AMM – just chiming in to see if I can help clarify. What you’re talking about with respect to the difference between assault and battery refer to the definitions of those terms in civil law, not criminal law. You’re absolutely right about the distinction: assault (in a CIVIL case where one person is suing another for damages) is when the defendant is accused of doing/saying something to the plaintiff that would make a “reasonably person” believe that they are in imminent danger of bodily harm, while battery in a civil case is when a defendant touches the body of the plaintiff without their consent. When I first learned that, I thought it was bizarre, and still find it counterintuitive, particularly given the fact that common usage of the word “assault” almost always implies some kind of unwanted touching. But, I suppose the reason “assault” has come to be understood in that way could be related to the fact that in CRIMINAL law (as opposed to civil law), assault actually does refer to unwanted touching. I also think, though, that the reason “assault” feels insufficient (to me, at least) has a lot to do with so many rape statutes’ having such specific requirements about genitalia, penetration, definitions of “violence,” and what “counts” as, shall I say, “legitimate” rape. Sometimes I see cases classified as sexual assault that, in my mind, are absolutely rape cases, which kinda touches the tip of the iceberg of the disgustingly ignorant article from Will. (Tried to bring it back!)

      (I’m a lawyer, btw, but I don’t practice in an area of law that would expose me to more detailed or extensive knowledge on this subject as it applies to various jurisdictions or anything, but I hope this info helps clarify things a bit!)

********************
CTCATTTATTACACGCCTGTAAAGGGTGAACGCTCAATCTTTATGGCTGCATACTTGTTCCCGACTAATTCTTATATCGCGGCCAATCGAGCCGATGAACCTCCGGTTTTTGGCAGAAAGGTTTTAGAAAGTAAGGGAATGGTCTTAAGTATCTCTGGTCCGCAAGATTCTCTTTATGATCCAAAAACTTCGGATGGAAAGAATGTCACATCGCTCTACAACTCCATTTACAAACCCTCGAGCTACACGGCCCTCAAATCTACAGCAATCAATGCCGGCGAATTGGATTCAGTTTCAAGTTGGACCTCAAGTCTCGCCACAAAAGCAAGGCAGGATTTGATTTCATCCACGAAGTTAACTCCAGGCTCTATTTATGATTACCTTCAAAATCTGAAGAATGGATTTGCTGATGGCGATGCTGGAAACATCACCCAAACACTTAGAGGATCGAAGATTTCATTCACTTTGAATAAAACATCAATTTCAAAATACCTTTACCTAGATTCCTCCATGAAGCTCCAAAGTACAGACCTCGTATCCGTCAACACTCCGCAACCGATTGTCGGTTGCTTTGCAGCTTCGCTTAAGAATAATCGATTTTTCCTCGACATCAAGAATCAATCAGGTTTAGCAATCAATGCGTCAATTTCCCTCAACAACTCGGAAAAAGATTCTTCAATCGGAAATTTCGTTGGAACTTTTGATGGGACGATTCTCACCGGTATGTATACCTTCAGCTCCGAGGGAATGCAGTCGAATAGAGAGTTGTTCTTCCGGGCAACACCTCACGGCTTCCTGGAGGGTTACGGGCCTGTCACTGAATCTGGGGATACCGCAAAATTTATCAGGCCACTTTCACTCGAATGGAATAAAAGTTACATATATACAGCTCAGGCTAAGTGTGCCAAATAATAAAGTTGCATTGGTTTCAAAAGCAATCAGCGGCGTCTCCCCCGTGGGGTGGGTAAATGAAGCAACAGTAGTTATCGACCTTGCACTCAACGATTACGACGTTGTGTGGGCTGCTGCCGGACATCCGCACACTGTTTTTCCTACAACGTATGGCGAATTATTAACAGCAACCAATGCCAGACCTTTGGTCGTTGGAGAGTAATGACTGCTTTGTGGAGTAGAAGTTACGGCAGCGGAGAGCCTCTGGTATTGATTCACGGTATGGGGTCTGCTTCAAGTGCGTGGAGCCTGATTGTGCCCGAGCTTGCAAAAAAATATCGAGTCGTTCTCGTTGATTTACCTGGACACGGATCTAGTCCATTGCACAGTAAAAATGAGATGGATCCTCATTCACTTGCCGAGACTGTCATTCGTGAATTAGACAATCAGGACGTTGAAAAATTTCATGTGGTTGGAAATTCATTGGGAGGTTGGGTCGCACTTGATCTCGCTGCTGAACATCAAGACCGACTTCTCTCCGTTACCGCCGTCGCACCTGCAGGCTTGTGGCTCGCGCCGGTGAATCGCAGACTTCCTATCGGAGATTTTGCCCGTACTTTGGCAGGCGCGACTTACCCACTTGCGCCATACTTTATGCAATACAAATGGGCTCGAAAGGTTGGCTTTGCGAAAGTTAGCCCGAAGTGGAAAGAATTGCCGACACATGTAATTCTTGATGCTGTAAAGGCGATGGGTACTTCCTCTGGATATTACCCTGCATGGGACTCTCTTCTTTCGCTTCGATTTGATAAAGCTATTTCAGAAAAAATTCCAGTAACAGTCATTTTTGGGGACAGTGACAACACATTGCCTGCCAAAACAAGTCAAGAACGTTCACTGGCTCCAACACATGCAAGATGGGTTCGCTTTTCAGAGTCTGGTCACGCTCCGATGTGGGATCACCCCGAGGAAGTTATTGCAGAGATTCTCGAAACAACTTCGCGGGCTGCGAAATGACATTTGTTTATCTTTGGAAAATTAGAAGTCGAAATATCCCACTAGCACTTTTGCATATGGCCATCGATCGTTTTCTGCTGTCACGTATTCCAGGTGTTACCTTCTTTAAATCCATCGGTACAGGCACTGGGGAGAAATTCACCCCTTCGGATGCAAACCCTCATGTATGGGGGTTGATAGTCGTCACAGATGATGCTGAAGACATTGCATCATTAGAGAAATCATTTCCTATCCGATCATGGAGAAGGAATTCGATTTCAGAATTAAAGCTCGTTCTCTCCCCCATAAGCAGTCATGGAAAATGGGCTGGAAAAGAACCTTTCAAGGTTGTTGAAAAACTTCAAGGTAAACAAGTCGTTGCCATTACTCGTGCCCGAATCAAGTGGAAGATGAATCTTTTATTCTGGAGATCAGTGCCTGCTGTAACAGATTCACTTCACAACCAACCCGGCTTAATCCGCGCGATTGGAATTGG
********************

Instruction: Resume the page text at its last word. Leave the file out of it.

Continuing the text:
5. says

    how exactly universities “confer privileges” upon students who come forward about their assaults,

    Oh, that’s easy: They ignore them and tell them to rethink their claims, while insulating them from real law enforcement agencies which might do the same as well. See? That’s privilege!

    AMM

    (I’m off-topic too, if AMM is.)

    Sexual Assault simply covers more criminal behavior than Rape. An assault does not necessarily, but may, include a beating. That’s battery – being beaten. [This may be different in other countries, where the legal definition of assault does not include contact.] Grabbing someone in a sexual manner, unwanted, is an assault too. I wouldn’t call assaults battery when they are, in fact, not, for political reasons. Do call it rape when it is rape. In a jurisdiction outside the US and maybe some other countries, yes, it should be called sexual assault and battery, because that is what it is. (Unless there is another category more fitting than battery, I don’t know, I suppose that depends on jurisdiction.)

    If the accusation (or known fact) in a particular instance is rape, no, don’t call it anything other than what it is, because that can be used in a dismissive or denialist fashion. Sexual assaults may include several aspects (harassment, a physical assault, a beating, a rape), and they should be individually noted, no hiding.

    It is problematic, to be sure, even just talking about sexual assault (when no specifics are given) in global media. Even more problematic when LEOs, or the mouthpieces of various organizations like universities, or the legacy news gatekeepers, or people with an agenda, do want to hide worse crimes behind a label of sexual assault. Which is why it is important to listen to victims and demand that others address the actual facts rather than just one label which may cover a number of things.

    Due to the same behavior, there are a lot of things that people refuse to define as sexual assault when, in fact they are. Like groping. Some people want to treat that like mild harassment with a twist, or something.

    As for a personal perception, if I hear assault, sexual or not, it doesn’t sound minor to me. Regardless as to how someone might be trying to play that off. It just makes them sound bad, part of the cultural problem that provides an environment for sexual assault and rape. But then, a good chunk of those doing that don’t see anything wrong with a lot of behaviors we would call rape and/or assault.